2. Zimbabwe residents hurl questions at Michelle Moulton’s mother

Serious about safeguarding the reputation of their community, residents of Arnett Gardens – particularly from an area called Zimbabwe, where 17-year-old Meadowbrook High School student Micholle Moulton was shot and killed – have rebuffed reports that she was killed by someone in the community with whom she refused to have sexual relations with. See full story on The Gleaner’s website.

3. JCF review clears accused cops

The integrity of the West Kingston Commission of Enquiry is being questioned in a Jamaica Constabulary Force (JCF) review that has cleared five cops of wrongdoing in the 2010 security operation in Tivoli Gardens. The enquiry’s commissioners last year recommended that Donovan Graham, Winchroy Budhoo, Everton Tabannah, Steve Waugh, and Mario Pratt not be involved in internal security plans and implementation. Budhoo died in May. See full story on The Gleaner’s website.

4. Nine Mandeville restaurants ordered closed

The Manchester Public Health Department has ordered closed a total of nine food establishments in the parish between last week and yesterday as they were deemed to be putting the public at risk. Among those closed are all five located at the Manchester Shopping Centre Food Court, which was being shut down for the second time in the last three years. Two restaurants situated at the popular Super Plus Centre Food Court have also been closed, along with two others within the parish’s capital. See full story on The Gleaner’s website.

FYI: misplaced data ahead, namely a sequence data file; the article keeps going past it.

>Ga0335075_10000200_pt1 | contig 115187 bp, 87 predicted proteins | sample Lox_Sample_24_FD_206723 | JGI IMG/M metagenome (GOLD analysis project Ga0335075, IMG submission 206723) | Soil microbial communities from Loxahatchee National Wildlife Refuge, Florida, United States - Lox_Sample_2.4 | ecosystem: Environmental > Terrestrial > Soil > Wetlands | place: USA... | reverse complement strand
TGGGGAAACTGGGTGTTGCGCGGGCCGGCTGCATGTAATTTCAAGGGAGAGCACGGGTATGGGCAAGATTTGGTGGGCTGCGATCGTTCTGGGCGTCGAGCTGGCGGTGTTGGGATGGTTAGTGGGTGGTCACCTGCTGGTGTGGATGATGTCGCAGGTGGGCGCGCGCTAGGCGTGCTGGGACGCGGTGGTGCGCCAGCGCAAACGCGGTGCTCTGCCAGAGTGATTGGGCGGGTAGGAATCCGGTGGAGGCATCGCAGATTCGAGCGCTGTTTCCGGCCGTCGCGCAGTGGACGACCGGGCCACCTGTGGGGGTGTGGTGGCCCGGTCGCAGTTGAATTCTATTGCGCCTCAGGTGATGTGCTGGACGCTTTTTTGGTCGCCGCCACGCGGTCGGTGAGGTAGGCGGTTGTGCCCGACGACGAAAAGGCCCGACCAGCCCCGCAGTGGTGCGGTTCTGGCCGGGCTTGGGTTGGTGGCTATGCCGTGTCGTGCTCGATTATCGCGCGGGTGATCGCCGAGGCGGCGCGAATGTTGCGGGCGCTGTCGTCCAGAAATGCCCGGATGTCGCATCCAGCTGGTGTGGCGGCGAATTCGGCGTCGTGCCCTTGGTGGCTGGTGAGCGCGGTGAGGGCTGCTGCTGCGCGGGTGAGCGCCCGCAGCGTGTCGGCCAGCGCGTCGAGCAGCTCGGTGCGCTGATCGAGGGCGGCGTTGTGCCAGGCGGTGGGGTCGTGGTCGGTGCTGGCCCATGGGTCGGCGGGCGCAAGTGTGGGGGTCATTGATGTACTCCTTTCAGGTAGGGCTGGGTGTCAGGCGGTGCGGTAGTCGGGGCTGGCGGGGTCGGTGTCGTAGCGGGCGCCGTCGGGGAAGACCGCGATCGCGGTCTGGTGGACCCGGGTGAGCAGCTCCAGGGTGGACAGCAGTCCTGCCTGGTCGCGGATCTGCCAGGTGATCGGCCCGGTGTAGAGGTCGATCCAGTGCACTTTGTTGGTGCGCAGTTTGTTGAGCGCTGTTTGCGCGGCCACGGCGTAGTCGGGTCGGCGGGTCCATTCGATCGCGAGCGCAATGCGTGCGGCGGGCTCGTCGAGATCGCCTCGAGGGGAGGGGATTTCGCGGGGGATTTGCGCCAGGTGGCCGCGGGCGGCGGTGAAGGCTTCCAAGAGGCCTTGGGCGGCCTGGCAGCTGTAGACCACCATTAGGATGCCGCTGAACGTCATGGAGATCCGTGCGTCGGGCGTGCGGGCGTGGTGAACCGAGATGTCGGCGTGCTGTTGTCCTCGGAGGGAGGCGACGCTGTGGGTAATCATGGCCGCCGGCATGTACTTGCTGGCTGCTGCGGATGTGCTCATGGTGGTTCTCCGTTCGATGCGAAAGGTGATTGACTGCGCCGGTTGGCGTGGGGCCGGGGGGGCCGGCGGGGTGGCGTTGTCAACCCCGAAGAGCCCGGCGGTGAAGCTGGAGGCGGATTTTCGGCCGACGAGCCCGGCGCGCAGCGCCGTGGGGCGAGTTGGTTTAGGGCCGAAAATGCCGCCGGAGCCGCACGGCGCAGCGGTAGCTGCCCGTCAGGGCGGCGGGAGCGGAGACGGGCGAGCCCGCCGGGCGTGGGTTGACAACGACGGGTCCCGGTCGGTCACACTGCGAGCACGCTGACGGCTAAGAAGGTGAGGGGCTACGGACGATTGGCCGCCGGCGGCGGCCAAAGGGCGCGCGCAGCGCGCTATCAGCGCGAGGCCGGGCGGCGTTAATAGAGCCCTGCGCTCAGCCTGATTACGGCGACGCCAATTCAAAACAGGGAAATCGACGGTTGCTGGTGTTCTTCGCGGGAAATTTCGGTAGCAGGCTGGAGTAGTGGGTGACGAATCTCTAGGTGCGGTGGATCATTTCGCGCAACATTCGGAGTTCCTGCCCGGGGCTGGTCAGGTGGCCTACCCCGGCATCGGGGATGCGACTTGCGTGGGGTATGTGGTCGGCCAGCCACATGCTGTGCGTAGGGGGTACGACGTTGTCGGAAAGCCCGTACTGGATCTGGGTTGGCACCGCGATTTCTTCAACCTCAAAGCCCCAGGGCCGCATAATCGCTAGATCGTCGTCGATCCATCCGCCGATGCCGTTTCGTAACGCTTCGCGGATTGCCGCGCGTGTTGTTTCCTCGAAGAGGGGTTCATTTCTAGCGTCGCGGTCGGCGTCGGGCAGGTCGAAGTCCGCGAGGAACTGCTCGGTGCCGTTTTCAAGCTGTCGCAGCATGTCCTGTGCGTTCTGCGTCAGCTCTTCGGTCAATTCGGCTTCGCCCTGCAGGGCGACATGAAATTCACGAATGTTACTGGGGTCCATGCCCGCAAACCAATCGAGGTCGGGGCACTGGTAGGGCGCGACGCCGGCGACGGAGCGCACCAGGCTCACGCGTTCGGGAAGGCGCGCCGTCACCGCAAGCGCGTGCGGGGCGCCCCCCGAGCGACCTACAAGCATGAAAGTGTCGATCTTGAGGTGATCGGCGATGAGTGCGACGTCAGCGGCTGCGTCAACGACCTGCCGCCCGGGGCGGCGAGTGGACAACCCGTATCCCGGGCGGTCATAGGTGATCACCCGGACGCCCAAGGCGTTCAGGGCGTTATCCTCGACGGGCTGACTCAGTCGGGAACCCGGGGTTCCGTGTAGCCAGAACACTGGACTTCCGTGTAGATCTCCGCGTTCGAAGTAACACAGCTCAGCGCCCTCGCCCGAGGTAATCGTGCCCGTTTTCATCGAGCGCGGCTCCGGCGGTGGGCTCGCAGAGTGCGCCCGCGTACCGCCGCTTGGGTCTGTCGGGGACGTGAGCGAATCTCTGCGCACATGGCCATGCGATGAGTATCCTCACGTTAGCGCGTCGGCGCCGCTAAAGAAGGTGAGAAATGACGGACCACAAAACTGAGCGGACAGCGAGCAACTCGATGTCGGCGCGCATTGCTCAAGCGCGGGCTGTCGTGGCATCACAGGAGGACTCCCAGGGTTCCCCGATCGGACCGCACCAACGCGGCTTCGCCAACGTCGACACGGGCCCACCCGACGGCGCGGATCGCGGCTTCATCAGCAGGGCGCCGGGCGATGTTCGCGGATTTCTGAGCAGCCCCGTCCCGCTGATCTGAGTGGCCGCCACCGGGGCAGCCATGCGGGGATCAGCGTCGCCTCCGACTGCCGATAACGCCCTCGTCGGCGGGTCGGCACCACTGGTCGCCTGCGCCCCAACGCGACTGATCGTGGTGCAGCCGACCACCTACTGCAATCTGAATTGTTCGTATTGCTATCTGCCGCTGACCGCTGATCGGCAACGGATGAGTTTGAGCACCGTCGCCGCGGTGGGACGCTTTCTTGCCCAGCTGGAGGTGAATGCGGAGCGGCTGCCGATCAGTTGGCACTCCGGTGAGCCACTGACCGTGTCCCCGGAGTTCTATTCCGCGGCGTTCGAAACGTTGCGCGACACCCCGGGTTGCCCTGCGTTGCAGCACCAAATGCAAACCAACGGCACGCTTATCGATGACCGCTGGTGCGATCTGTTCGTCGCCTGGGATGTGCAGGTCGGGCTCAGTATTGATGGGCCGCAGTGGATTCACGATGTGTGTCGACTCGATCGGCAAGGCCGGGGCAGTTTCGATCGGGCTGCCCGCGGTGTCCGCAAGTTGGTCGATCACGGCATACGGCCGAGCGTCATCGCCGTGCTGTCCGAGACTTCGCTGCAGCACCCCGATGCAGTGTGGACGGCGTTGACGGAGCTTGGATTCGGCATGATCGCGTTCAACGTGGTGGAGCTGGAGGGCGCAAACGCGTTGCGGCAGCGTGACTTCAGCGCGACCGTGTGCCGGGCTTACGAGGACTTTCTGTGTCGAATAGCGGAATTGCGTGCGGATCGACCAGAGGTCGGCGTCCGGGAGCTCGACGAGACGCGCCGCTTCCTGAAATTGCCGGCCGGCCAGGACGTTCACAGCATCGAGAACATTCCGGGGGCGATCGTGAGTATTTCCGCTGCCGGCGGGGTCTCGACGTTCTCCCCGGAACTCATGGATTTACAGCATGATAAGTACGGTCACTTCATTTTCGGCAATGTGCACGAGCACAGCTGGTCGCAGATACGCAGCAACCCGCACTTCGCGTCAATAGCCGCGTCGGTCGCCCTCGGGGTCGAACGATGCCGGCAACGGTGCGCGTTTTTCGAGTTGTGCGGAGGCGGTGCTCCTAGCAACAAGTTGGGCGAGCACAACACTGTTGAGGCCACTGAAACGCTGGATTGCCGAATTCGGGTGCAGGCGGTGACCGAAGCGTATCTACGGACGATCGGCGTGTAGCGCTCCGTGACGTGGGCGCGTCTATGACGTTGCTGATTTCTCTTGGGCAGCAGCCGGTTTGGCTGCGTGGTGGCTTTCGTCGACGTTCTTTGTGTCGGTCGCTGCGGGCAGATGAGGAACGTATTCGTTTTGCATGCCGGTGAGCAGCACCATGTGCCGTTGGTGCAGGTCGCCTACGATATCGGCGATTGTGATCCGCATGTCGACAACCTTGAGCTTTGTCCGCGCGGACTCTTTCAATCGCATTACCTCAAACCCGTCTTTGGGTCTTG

5. Almost 900 murders in eight months

Jamaica is on the verge of recording 900 murders this year, with more than four months still remaining. Since January 1, according to statistics compiled by the Jamaica Constabulary Force (JCF), 891 persons have been killed across the island, 158, or 21 per cent, more than for the corresponding period last year. See full story on The Gleaner’s website.

6. Pastor on the run after accusations of sex with minor

A Kingston pastor accused of repeatedly having sex with a 12-year-old girl before impregnating her is now being sought by detectives at the Centre for the Investigation of Sexual Offences and Child Abuse (CISOCA). Law-enforcement sources revealed that the girl, who is now 14 years old, has given a detailed statement alleging that the 52-year-old clergyman first forced himself on to her before he began to reward her after their sexual encounters. See full story on The Gleaner’s website.